Antiquated racist attitudes linger in professional sports

Los Angeles Clippers owner Donald Sterling is the latest ignorant white guy to find himself in hot water for waxing poetic on race relations. Sterling was caught on tape allegedly taking his girlfriend to task for bringing black people as guests of hers to Clippers games, including NBA legend Magic Johnson and current MLB star Matt Kemp. Many have questioned how someone with such backward, ignorant views on race could own an NBA team that relies on black athletes to rake in hundreds of millions of dollars in revenue each year. Sterling’s racism makes perfect sense within the twisted power structure that has always existed between whites and the African-Americans that financially benefit them.

Just before the outset of the Civil War, the total value of slaves in the United States was $3 billion – around $75 billion in today’s money. Wealthy Southerners who made a killing in the sugar, tobacco and cotton industries did so upon the backs of slave labor.

The domestic and international market invested heavily in industries propped up by slavery, and for good reason – slave labor had a 13 percent return on investment, against the 6-8 percent return for railroad bonds at the time. The same institution that designated black workers as property allowed those who owned them to reap immense revenues off of their work.

This power dynamic is key to understanding how Sterling’s racism cannot only exist, but flourish. To Sterling, whose decades-long career in racism is reflected in court documents and anecdotal evidence, the athletes that inflated his basketball team’s value to $575 million are not people, but rather conduits for his own profits.

As Sterling put it, “I support them and give them food, and clothes, and cars and houses. Who gives it to them? Does someone else give it to them?” Just as slavery apologists perpetuated the myth that blacks were content under slavery, Sterling sees himself as a savior of these athletes – whose possessions, I’d argue, are entirely the results of their athletic merit rather than some crusty, old white guy’s generosity.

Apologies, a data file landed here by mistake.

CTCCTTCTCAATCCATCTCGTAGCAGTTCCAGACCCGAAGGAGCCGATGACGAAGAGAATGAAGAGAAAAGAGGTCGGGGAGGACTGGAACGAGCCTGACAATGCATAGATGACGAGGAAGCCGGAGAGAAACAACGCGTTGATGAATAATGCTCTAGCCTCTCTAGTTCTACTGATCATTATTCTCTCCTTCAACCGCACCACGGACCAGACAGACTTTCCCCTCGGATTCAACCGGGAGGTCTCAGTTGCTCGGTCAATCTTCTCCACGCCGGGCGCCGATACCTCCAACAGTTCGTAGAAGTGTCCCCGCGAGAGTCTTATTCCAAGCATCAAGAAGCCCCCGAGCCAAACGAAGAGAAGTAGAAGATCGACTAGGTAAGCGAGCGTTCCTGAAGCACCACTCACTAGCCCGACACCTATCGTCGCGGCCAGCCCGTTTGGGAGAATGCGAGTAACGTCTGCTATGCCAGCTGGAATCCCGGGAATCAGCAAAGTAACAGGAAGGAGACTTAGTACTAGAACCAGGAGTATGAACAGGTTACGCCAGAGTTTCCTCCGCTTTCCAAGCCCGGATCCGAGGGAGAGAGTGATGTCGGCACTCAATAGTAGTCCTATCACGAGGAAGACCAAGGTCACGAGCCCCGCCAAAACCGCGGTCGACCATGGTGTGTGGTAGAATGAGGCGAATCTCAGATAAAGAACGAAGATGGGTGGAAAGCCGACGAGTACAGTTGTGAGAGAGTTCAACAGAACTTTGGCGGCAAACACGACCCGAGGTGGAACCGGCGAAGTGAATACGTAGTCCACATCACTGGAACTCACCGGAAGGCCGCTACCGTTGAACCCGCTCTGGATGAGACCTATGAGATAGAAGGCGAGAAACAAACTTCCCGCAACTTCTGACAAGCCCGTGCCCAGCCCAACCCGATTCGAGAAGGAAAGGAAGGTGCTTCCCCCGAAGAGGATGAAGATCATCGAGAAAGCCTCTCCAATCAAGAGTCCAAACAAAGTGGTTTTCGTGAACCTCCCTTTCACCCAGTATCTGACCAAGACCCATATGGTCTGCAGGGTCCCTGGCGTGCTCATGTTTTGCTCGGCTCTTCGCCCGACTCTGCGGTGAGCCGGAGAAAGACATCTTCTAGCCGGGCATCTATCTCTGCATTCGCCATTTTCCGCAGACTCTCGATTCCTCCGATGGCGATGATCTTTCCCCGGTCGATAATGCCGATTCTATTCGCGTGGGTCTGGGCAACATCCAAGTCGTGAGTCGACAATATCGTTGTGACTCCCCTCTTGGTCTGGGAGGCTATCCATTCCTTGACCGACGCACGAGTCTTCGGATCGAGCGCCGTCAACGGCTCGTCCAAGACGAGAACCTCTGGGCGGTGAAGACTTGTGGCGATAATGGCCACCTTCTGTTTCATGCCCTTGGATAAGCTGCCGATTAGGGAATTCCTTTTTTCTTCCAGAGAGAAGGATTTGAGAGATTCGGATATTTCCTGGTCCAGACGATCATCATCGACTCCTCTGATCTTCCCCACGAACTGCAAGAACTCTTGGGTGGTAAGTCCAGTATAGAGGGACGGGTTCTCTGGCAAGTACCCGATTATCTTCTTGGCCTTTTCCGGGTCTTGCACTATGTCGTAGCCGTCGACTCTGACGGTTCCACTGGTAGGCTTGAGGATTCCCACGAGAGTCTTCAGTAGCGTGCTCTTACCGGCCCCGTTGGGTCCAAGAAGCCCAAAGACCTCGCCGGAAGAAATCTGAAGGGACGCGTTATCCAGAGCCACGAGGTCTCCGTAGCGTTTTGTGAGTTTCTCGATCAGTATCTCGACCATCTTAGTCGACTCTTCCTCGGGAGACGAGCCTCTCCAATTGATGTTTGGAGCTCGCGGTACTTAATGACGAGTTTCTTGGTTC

Professional sports are a natural manifestation of this twisted power dynamic. Athletes, despite their generous compensation, are actually undervalued given the revenue they bring in for team owners.

Writing in Deadspin, Tim Marchman said, “That a player makes millions doesn’t make it any less true that he’s making a fraction of what he’s worth, or that he’s being essentially stolen from by a system designed to divert wealth from those who create it to those who already have it.”

All the handwringing going on by those asking how such intolerance could exist in a league that affords African-Americans such great opportunities is misplaced. Not to downplay the ugliness of Sterling’s racism, but his pathology is not at all unique or original. Asking where his racism comes from ignores the history of persecution of African-Americans in this country that spans four centuries.

NBA Commissioner Adam Silver took decisive action on Tuesday April 29, issuing Sterling the maximum ban possible of $2.5 million and banning him from the league for life. The fine is pocket change for Sterling, whose worth sits just below $2 billion. The lifetime ban, however, is an affirmative statement that wretched intolerance will not be brushed aside.

Unfortunately, this story is far from over and Sterling will likely fight tooth-and-nail to retain control over his team. One can only hope that the inexorable march of time extinguishes the social constructs that facilitate Sterling’s prejudices.